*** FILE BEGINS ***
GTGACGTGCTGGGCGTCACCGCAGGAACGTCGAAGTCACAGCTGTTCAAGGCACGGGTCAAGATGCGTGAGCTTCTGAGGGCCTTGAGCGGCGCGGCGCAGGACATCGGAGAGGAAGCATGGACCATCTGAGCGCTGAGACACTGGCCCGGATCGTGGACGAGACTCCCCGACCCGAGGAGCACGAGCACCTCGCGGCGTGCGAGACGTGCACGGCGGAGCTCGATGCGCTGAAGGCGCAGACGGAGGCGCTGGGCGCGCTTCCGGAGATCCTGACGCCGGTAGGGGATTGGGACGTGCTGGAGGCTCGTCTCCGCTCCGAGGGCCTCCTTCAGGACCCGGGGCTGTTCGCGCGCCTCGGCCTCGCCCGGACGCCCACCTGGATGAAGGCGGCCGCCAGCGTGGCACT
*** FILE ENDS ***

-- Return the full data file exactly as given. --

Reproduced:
GTGACGTGCTGGGCGTCACCGCAGGAACGTCGAAGTCACAGCTGTTCAAGGCACGGGTCAAGATGCGTGAGCTTCTGAGGGCCTTGAGCGGCGCGGCGCAGGACATCGGAGAGGAAGCATGGACCATCTGAGCGCTGAGACACTGGCCCGGATCGTGGACGAGACTCCCCGACCCGAGGAGCACGAGCACCTCGCGGCGTGCGAGACGTGCACGGCGGAGCTCGATGCGCTGAAGGCGCAGACGGAGGCGCTGGGCGCGCTTCCGGAGATCCTGACGCCGGTAGGGGATTGGGACGTGCTGGAGGCTCGTCTCCGCTCCGAGGGCCTCCTTCAGGACCCGGGGCTGTTCGCGCGCCTCGGCCTCGCCCGGACGCCCACCTGGATGAAGGCGGCCGCCAGCGTGGCACT